DAY FIVE TED INDIA: FOOD FOR THOUGHT
November 8th 2009, Mysore
In a climax of compelling speakers, TED India got everyone out of bed (no mean feat when the final night was such a riotous affair) and back into their increasingly delirious brains. A lack of sleep, a lack of food because there was just no time to eat, somehow the intellectual sustenance remained the food for thought. The ability to let us listen to stories. Stories which have the power to transform.
The girl inside
I have to start with Eve Ensler, and her vibrant description of what it means to be a girl in “I am an emotional creature”. She roused the stage with her passionate description of a society which had stolen its girl side, both men and women, and left itself inept and broken by placing value only on those hardened characteristics which associate themselves with male victory. The language that correlates vulnerability and emotion with weakness has been displaced. The language that allows men to sell women and their daughters has been strengthened. The verb “to please” which is encouraged in women from such a young age that they forget to defy, create, activate has been planted. Eve’s declaration that being a girl is so powerful that the world has had to teach everyone not to be like that struck a strong chord. She talked about the mass rape of women in the DRC, and their use of taboos and traditions to force peace talks onto the table. She talked about the Masai father who was ready to sell his daughter to an old man for some cows and blankets, and disfigure and disempower her with mutilation as part of the bidding, a father who was proud of his daughter when she ran away to seek help and returned a year later, educated and with new ambition, promising never to cut her whilst she promised to fight her father’s corner always.
Soft power and the cellphone revolution
The subject of Shashi Tharoor’s talk, a charismatic compelling political speaker who painted a picture of a world in which India’s ability to use its influence and values to attract others could be a force for good. He described India as a country which works partly because of its government, and partly in spite of it. A country which has been selling fifteen million mobile phones per month, emerging from a country where the phone was a rare luxury just a couple of decades ago. Who is carrying those cellphones, he asked? The man who climbs a coconut palm to bring down the right number of coconuts, the fisherman out at sea who can get the best price for his wares in the best market, and the farmers (who have been committing suicide in mass droves) who also can find a way to sell their produce more efficiently.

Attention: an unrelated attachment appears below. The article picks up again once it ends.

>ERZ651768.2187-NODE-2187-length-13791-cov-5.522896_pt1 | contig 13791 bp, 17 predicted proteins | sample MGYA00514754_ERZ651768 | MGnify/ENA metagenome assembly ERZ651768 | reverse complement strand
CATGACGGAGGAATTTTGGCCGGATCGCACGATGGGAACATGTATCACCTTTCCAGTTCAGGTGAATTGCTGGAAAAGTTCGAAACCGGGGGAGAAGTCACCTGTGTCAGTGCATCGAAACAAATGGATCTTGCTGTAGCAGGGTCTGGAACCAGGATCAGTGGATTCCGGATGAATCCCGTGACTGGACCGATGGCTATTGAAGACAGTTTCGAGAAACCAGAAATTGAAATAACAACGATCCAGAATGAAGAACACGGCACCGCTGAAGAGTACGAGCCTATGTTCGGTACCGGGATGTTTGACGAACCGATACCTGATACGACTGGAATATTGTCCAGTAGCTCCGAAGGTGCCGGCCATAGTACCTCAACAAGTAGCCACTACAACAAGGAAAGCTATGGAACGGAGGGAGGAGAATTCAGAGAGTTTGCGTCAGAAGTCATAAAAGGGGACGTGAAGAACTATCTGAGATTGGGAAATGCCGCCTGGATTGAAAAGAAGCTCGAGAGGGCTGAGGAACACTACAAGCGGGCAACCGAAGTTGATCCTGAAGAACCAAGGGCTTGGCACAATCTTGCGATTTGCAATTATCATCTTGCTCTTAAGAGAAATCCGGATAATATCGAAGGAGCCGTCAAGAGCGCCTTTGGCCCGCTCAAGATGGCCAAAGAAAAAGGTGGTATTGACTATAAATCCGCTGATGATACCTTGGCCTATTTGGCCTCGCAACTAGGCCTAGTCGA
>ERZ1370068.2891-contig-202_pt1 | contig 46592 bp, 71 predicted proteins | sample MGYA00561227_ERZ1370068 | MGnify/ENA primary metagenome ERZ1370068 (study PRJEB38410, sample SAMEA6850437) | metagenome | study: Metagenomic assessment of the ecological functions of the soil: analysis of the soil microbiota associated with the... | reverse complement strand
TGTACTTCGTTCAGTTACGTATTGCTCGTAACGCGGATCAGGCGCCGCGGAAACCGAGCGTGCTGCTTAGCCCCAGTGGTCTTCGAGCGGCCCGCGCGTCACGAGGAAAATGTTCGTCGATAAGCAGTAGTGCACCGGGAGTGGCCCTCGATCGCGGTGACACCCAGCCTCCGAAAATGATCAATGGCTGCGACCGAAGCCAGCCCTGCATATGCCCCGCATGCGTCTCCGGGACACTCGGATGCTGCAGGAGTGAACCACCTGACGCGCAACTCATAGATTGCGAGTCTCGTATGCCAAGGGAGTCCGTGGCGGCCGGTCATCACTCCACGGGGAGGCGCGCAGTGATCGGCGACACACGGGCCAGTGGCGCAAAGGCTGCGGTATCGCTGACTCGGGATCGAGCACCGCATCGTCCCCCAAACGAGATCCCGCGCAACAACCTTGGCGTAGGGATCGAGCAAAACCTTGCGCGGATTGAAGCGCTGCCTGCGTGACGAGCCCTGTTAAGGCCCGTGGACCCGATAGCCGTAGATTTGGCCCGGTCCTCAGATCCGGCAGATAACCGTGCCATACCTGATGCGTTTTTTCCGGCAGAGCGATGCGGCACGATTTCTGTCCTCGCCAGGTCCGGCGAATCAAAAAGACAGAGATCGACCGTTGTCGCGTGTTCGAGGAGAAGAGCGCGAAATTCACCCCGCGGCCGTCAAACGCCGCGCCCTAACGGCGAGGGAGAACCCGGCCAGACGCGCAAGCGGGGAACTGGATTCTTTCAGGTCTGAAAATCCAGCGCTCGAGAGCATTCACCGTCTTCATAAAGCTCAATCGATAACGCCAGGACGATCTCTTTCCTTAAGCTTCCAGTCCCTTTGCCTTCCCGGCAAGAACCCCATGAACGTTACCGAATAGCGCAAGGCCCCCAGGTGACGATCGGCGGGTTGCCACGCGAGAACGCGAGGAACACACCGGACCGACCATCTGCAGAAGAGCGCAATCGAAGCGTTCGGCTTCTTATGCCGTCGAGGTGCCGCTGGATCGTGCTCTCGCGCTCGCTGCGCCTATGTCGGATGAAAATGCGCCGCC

Soft power. The ability of Bollywood and Indian music and television to have the same influence that MTV, Hollywood and McDonalds have had for the United States. The popularity of Indian entertainment, for example, in Afghanistan where the country stands still enough for robbers to know when to strike, as everyone sits down to watch the Indian equivalent of Eastenders. The economic value of Indian restaurants in the UK who now employ more than the coal and mining industries together.
He talked about Indian influence in the region through its pluralist democracy, in a country which an Italian-origin Roman Catholic woman, Sonia Gandhi, was elected with a Sikh Prime Minister, sworn in by a Muslim President. That, he said, was India being itself, sustained above all else by its pluralist democracy.
He is right, of course, and he used the power to tell stories compellingly. They are all true, although as previous articles will tell you, I fear that India’s ability to propagate is pluralist democracy without coming to terms with its State-sponsored violence and failure to account to itself and its people is also its biggest barrier to progress. You can’t please all the people all of the time, but you have to ensure at the very least that you don’t kill them.